One of the most common inquiries that we receive from our customers is some variance of the following: Our email is going to the spam folder at a certain ISP, and we need to have it fixed.
This answer to this question can be a frustrating one for those who aren’t initiated in the world of deliverability.
The real (and to some unfortunate) answer is that there is almost never a “fix” to deliverability issues. This doesn’t mean that you can’t overcome issues in a very positive way, but it’s the reasoning behind the resolution that is important to understand.
I’d like to walk you through some of the most common conversations we have, and hopefully change your thinking about Deliverability in the process.
The first thing we need to look at is the reality of what constitutes a deliverability issue. It’s important to understand that deliverability is not a universal concept. Each individual ISP looks at a sender in their own specific way. There are certainly some best practices that are good strategies regardless of the ISP, but they are all different in the execution.
That means that you can’t look at one score, bounce rate, spam complaint rate, or any other metric, and have a full understanding. You must dig into each ISP to get an accurate look at your deliverability health. You could have amazing deliverability at every single ISP on the planet, except for Gmail (which could be half your list), and still be in really bad shape.
When you are looking to resolve a problem at Gmail for example, many senders ask us what to do to fix a bulking issue. There are certainly ways to improve inbox placement, but one of the common things that we see is this. We dig into the specifics of your issue, and we help develop a plan to improve.
Notice there is no switch that we can pull, or call that we can make to change/fix things right away. Deliverability is an ongoing challenge. The best sender in the world can be blocked tomorrow, if their metrics change.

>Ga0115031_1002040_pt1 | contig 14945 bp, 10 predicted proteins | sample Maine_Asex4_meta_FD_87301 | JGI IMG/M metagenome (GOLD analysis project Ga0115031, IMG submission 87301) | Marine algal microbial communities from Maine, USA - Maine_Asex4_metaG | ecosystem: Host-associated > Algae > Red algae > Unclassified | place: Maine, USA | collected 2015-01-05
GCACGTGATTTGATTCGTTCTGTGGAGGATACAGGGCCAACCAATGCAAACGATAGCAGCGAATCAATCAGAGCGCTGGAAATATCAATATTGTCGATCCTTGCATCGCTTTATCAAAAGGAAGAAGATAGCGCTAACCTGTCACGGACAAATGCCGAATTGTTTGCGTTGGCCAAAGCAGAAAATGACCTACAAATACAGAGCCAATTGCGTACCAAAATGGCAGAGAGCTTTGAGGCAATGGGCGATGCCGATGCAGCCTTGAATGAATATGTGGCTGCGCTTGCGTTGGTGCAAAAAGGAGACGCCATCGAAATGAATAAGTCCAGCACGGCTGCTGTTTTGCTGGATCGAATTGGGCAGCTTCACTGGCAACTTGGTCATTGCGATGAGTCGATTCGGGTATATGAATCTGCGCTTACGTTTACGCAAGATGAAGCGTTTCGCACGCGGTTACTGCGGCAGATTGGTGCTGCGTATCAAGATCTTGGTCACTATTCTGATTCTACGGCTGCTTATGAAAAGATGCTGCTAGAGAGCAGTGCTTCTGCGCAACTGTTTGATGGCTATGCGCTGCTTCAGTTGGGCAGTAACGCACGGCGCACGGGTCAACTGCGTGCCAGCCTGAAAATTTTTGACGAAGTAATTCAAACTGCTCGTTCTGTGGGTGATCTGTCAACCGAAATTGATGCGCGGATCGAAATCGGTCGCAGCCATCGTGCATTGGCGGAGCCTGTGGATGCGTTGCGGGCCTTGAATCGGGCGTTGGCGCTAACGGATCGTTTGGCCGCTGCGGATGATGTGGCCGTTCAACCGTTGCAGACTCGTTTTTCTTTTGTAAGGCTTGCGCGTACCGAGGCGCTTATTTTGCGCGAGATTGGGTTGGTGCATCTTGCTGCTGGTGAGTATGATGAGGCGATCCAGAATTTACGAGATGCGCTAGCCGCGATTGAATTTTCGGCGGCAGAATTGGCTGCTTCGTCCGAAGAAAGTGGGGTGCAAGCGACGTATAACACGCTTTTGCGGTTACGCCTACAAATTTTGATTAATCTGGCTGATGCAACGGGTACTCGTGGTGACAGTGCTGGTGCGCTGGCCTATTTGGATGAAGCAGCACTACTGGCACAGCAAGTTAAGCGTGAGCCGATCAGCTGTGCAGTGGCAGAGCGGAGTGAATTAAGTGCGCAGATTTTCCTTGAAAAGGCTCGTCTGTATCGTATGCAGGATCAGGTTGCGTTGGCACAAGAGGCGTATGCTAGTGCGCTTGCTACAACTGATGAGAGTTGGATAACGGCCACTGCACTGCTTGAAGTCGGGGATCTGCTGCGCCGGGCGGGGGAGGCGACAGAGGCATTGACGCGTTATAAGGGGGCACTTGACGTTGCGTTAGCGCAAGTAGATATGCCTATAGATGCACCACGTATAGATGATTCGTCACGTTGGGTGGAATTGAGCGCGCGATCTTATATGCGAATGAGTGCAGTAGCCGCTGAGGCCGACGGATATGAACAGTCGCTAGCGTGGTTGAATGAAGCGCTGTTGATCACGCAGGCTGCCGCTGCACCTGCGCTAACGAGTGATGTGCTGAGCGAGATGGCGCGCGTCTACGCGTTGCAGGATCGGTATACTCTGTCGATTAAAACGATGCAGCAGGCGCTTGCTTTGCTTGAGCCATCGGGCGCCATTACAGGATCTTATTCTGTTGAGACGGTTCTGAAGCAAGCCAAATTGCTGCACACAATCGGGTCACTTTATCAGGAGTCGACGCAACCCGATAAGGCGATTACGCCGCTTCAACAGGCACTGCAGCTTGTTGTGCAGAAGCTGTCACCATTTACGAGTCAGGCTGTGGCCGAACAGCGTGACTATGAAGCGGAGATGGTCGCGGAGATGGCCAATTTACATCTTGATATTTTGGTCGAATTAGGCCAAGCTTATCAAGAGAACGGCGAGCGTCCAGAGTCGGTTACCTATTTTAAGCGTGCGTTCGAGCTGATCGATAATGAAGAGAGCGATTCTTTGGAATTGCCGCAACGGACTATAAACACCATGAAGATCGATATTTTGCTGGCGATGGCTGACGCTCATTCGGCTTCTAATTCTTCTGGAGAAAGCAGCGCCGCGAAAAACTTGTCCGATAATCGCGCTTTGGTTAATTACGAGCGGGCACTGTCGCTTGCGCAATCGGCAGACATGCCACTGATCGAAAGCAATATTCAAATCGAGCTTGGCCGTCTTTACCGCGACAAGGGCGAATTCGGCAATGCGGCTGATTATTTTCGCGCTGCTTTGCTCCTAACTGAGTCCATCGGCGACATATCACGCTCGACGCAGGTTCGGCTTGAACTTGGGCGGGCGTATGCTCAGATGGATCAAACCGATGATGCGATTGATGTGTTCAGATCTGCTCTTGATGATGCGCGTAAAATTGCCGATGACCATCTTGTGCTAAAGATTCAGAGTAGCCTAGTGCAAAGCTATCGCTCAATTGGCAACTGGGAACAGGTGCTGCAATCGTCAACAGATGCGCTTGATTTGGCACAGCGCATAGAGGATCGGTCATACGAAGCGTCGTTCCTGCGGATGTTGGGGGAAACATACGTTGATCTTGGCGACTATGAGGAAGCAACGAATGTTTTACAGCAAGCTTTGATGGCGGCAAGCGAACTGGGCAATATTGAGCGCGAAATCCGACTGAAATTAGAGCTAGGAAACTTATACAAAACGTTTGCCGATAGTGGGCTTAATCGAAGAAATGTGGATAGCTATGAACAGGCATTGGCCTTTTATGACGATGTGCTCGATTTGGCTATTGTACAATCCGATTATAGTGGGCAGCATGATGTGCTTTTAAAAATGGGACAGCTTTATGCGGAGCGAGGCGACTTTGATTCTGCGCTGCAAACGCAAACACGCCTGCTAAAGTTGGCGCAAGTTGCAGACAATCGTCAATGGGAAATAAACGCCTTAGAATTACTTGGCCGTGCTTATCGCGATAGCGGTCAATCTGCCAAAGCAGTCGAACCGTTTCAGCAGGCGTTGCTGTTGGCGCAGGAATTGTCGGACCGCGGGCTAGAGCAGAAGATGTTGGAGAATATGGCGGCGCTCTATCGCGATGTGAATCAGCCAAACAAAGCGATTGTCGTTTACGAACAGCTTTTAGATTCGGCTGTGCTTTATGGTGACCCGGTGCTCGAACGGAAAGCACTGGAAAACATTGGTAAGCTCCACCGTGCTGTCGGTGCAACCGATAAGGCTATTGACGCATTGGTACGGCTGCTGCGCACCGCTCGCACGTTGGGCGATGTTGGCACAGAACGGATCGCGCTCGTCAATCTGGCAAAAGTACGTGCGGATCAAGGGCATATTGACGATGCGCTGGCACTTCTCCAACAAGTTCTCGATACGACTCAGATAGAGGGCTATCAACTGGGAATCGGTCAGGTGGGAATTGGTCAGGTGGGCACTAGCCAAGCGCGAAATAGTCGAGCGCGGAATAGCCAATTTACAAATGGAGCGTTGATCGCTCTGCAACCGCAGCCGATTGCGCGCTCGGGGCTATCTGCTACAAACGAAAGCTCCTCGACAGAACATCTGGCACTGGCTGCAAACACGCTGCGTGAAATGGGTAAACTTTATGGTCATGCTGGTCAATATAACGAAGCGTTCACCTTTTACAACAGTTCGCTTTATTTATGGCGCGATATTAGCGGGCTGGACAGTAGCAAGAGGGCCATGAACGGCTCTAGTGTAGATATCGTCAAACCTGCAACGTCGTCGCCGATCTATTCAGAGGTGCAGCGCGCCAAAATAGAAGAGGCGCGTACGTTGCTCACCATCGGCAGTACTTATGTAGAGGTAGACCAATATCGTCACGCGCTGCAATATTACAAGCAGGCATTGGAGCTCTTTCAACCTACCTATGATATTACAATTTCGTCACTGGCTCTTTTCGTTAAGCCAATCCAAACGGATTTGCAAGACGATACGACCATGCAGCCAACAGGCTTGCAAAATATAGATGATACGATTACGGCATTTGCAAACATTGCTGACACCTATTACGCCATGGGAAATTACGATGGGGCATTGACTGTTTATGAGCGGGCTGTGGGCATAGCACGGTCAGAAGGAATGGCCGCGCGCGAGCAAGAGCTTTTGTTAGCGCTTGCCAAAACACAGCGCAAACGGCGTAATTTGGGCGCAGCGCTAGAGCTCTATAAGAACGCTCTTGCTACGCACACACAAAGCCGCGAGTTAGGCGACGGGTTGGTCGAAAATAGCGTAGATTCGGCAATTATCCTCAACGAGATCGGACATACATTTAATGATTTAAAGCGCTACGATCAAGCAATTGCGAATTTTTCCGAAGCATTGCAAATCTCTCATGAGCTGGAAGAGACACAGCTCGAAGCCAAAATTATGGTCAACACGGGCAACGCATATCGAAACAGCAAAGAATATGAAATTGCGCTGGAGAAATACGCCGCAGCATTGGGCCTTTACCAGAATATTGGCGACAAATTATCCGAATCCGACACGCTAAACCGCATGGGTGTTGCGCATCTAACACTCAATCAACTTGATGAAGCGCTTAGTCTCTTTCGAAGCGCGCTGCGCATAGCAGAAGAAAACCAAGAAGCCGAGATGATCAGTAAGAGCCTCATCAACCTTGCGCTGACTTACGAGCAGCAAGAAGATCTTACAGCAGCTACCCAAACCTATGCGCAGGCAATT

Meeting the Needs of Each ISP
The fluid nature of deliverability, means that you must change your sending behavior to meet the needs of each ISP. Gmail is very sensitive to customer engagement for example, so the strategy you deploy to them might be quite different that your Office365 strategy. It also means that you can never stop with the execution of that strategy.
A common story we deal with is a sender has an issue, asks about a resolution, implements new best practices, sees improvement, and then goes right back to their old ways. Not surprisingly, deliverability suffers again, and we are right back to square one.
A good analogy for deliverability success is food. When you have a healthy diet, you are more likely to feel good, and have fewer issues. When you eat a lot of junk food, you can gain weight and see issues. It’s the same concept with deliverability. I think of the customer who implements these temporary changes as a crash diet. You might lose weight in the short term, but if you don’t stick with it, you will gain that weight right back.
Roll With the Changes
It’s all about making those healthy lifestyle (or marketing) changes, and continuing with those changes. This doesn’t mean you can’t have a cupcake, or send an extra message now and then. When you are coming from a healthy place, you can afford to have some fun on occasion!
I hope that next time you think about email deliverability, you take a more systemic look at what is causing those issues, and how you can take a longer term look at what caused the problem in the first place, and how you can make sure those don’t reoccur. We’re here to help with both the diagnosis, and the things that you can do to get better, and stay better.
Modern Marketers must orchestrate and deliver marketing messages that are relevant to individual preferences and behavior. Getting email delivered to the inbox is critical to this process. Download Email Deliverability: Guide For Modern Marketers to find out how to achieve email deliverability that really delivers.